ROUND ROCK, Texas - On a typical day about 70 people enter the Baylor Scott & White Emergency Room in Round Rock seeking medical care. Dr. Ross Tobleman heads up the ER.
"Every day is different and every day you have to be ready. That’s what we train for, emergency physicians and emergency nurses, when we come to work we never know what’s going to come through the door,” said Dr. Tobleman.
The emergency room is rated as Trauma IV. The staff specializes in injuries like broken bones and abrasions. The focus, especially during a crisis, is to stabilize.
" So the walking wounded so to speak, are the type of patients we'd get,” said Dr. Tobleman.
The attack in Las Vegas - with more than 500 wounded is an example of how hospitals can get overwhelmed.
"well, I think it was Mike Tyson that said, everybody has a plan until they get hit in the mouth,” said Dr. Tobleman.
Between San Antonio and Temple there are 5 Level 1 Trauma Hospitals, which are affiliated with academic research or provide a residency program. There are also 5 hospitals rated as Level II. In March, the Austin area will officially get another Level II trauma care hospital. It will be at St. David's - South Austin Medical Center. For the past several months the staff there has been allowed to provide that higher level of care as they work toward final certification. There are 6 more hospitals in the area rated at Level III and 20 at Level IV. Central Texas hospitals are part of a regional network. The idea is to have a single point of contact to manage a mass casualty event.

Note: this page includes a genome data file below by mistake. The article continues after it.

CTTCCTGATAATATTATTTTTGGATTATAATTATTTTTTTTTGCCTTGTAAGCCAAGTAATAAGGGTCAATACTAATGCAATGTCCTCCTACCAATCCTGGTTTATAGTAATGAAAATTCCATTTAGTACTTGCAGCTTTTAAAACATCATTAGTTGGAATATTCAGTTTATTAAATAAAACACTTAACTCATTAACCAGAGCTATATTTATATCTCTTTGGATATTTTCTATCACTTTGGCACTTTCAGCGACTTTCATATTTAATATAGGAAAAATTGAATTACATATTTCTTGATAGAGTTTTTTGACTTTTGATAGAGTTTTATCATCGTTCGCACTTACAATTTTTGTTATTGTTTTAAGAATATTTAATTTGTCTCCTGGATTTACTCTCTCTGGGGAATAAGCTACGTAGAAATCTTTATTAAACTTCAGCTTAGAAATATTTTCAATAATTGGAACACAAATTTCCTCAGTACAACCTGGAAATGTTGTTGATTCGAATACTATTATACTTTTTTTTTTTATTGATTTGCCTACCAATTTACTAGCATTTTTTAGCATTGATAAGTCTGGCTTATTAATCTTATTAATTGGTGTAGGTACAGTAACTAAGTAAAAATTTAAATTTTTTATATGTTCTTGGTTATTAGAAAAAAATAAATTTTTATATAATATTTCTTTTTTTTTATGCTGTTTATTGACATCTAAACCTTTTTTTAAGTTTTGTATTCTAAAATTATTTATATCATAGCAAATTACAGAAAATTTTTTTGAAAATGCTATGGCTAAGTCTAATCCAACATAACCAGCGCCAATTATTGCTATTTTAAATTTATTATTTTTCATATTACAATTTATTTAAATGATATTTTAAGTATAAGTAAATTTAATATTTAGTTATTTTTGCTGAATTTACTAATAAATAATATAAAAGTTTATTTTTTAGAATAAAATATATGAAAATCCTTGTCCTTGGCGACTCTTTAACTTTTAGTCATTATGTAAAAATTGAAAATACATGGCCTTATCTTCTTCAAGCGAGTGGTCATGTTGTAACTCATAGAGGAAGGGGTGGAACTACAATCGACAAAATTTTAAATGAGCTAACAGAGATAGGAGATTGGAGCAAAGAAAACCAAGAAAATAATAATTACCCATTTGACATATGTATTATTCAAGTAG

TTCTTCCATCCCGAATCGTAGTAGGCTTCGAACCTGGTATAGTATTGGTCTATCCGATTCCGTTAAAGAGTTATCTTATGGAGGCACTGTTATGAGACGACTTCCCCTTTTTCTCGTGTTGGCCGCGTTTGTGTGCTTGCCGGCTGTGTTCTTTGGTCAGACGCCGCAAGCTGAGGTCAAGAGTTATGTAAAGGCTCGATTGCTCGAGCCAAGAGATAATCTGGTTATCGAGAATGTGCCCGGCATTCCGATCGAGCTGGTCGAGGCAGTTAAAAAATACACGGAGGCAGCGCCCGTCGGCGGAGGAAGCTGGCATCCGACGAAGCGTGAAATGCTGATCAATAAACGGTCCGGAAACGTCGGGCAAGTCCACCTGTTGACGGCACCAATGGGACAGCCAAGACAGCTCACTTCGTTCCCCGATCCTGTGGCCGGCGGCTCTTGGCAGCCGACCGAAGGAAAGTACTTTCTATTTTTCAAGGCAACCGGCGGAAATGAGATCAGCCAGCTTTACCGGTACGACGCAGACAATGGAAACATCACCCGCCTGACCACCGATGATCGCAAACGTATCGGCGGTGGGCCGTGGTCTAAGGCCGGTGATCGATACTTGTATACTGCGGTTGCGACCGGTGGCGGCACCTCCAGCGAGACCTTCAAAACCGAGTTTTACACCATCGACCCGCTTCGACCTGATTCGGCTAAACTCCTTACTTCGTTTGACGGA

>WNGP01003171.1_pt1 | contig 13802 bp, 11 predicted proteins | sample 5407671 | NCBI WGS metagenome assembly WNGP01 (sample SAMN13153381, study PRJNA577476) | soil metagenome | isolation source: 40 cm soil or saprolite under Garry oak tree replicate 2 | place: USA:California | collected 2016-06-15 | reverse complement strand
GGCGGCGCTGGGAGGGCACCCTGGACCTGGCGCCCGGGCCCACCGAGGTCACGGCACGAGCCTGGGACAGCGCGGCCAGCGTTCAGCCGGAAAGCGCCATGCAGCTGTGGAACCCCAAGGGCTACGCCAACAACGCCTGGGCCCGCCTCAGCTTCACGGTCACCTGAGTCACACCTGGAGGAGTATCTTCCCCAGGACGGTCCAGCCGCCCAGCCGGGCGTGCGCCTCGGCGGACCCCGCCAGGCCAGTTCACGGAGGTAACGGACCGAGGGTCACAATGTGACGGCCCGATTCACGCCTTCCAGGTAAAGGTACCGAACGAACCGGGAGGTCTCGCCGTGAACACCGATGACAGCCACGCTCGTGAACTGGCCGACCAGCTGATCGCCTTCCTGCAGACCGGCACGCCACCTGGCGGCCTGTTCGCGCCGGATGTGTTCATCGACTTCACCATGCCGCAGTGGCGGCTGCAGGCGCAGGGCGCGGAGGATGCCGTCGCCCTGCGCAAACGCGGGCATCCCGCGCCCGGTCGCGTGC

"We help coordinate where those patients go, based on the situation,” Ron Weaver with the Capital Area Trauma Regional Advisory Council, known as CAT-RAC. The organization covers an 11 county region working with hospitals that have the potential of providing 3,000 hospital beds."
"So we have a way of quickly getting a bed report, form those hospitals on what they can currently staff, and if need be what they can surge to,” said Weaver.
With CAT-RAC critical care patients can be sent to different top trauma teams - like those who were shot on Fort Hood in 2009. The plan also includes managing viral outbreaks- like the flu crisis 8 years ago. Back then- mobile clinics were set up to ease the pressure on emergency rooms. The goal is to be flexible; getting the right injury to the right hospital without overloading the system.
"I am satisfied that we work well together that our community partners, fire, police and ems, work together on a routine basis, we know each other and we can call each other and we can respond,” said Weaver.
To keep that edge, hospitals go through training exercises every year - like this one in 2014.
First responders and medical staff, at St. David’s in Georgetown, simulated rescuing patients after a direct hit by a tornado.
In November- CAT-RAC will conduct a terrorism drill. The focus then will be on dealing with people who are trying to locate injured family members.